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Hyper-v as Direct Access client RRS feed

  • Question

  • Hi all, i have uag 2010 on my network running very good. I have hyper-v as direct access client, is everything ok, but when my hyper-v on the internet side is connected via direct access, on hyper-v i can't open virtual machine console anymore, i can only open via windows 7 hyper-v management, on the hyper-v it self nothing more.

    Everybody know why this happen?

    Thanks.

    Thursday, April 21, 2011 1:16 AM

Answers

  • Jason, the problem is not management hyper-v throught direct access, it's ok. The problem is, after i joined hyper-v on domain and put as direct access client, i can't conect on hyper-v it self on remote virtual machine console.

    I read this,

    The real problem:
    Hyper-V server requires the ability to connect back to the “remote” client via resolving the FQDN of the connecting client and establishing its own TCP connection back to the “remote” client. Even while managing Hyper-V locally the local tools are seen as a “remote” client and as such the Hyper-V server will extract the FQDN of the connection and attempt to do name resolution to ensure that the client that is connecting actually owns the IP address it is connecting from. With NRPT active but unable to access a Direct Access server because the Direct Access client is offline the NRPT prevents the resolution of the FQDN (it would have allowed short-name resolution to fall through and use local LLMNR except that the connection is using IPv4 and not IPv6 and thus the IP addresses would not match and the connection is denied as a “spoof” attack). Once NRPT is taken out of the picture the Hyper-V server is able to properly do name resolution leveraging the local resolver and everything connects up just fine.

    The solution:
    -go into the Registry and delete "HKLM\SOFTWARE\Policies\Microsoft\Windows NT\DNSClient\DnsPolicyConfig"
    -in an elevated command prompt, enter: sc control dnscache paramchange

    After that the “Virtual Machine Connection” was working fine.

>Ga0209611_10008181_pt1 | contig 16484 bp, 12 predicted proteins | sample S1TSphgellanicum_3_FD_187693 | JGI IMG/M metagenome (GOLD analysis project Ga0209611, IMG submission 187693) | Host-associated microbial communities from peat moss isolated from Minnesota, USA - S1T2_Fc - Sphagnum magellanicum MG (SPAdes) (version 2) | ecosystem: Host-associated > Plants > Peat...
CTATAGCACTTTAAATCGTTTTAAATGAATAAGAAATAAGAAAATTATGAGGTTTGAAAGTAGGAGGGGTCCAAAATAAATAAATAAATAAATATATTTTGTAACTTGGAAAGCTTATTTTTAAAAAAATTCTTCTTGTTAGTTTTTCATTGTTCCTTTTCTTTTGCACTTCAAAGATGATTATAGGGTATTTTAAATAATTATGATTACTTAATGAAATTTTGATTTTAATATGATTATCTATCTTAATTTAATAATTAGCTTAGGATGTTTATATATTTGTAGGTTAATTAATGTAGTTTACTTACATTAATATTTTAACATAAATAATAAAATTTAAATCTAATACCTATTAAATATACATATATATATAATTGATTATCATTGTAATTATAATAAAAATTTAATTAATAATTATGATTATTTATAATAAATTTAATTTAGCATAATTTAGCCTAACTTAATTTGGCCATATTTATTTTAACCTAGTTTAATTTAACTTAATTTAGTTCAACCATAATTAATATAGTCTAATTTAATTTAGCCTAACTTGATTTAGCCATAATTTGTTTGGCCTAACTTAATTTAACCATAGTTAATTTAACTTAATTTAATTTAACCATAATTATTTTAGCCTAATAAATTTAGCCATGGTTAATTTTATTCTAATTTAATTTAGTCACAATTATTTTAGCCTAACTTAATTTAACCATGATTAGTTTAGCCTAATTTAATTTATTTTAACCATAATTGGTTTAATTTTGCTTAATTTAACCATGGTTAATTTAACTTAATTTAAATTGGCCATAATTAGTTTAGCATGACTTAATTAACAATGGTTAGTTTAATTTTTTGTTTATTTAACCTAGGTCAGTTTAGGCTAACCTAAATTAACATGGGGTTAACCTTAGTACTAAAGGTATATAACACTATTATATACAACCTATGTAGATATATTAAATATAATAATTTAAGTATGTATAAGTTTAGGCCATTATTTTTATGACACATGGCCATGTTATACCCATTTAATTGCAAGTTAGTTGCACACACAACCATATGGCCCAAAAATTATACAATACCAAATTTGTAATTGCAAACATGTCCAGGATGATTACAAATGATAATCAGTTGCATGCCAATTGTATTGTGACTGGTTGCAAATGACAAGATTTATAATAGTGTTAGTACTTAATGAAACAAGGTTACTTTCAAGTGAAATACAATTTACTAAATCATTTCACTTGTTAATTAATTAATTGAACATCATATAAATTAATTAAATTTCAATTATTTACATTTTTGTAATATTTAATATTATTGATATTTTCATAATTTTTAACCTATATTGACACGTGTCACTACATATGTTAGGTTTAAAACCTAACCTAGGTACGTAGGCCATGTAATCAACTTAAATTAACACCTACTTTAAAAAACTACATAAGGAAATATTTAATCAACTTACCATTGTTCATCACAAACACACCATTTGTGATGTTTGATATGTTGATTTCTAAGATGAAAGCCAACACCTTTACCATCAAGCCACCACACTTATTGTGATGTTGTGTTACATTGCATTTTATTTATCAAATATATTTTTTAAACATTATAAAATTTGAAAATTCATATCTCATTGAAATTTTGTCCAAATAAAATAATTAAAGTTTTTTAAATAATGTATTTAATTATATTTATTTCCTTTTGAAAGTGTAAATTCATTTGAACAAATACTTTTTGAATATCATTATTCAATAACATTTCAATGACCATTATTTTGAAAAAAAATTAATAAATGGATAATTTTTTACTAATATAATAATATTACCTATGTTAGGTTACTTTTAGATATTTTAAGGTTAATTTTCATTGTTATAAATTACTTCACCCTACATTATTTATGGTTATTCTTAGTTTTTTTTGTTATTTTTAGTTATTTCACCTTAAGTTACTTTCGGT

After doing that, back to normal, but other problem, after delete dnspolicyconfig, i can't use direct access anymore!

     

    • Marked as answer by Erez Benari Wednesday, May 4, 2011 11:40 PM
    Saturday, April 23, 2011 1:20 PM

All replies

  • Jason, the problem is not management hyper-v throught direct access, it's ok. The problem is, after i joined hyper-v on domain and put as direct access client, i can't conect on hyper-v it self on remote virtual machine console.

    I read this,

    The real problem:
    Hyper-V server requires the ability to connect back to the “remote” client via resolving the FQDN of the connecting client and establishing its own TCP connection back to the “remote” client. Even while managing Hyper-V locally the local tools are seen as a “remote” client and as such the Hyper-V server will extract the FQDN of the connection and attempt to do name resolution to ensure that the client that is connecting actually owns the IP address it is connecting from. With NRPT active but unable to access a Direct Access server because the Direct Access client is offline the NRPT prevents the resolution of the FQDN (it would have allowed short-name resolution to fall through and use local LLMNR except that the connection is using IPv4 and not IPv6 and thus the IP addresses would not match and the connection is denied as a “spoof” attack). Once NRPT is taken out of the picture the Hyper-V server is able to properly do name resolution leveraging the local resolver and everything connects up just fine.

    The solution:
    -go into the Registry and delete "HKLM\SOFTWARE\Policies\Microsoft\Windows NT\DNSClient\DnsPolicyConfig"
    -in an elevated command prompt, enter: sc control dnscache paramchange

    After that the “Virtual Machine Connection” was working fine.

    After doing that, back to normal, but other problem, after delete dnspolicyconfig, i can't use direct access anymore!

     

    • Marked as answer by Erez Benari Wednesday, May 4, 2011 11:40 PM
    Saturday, April 23, 2011 1:20 PM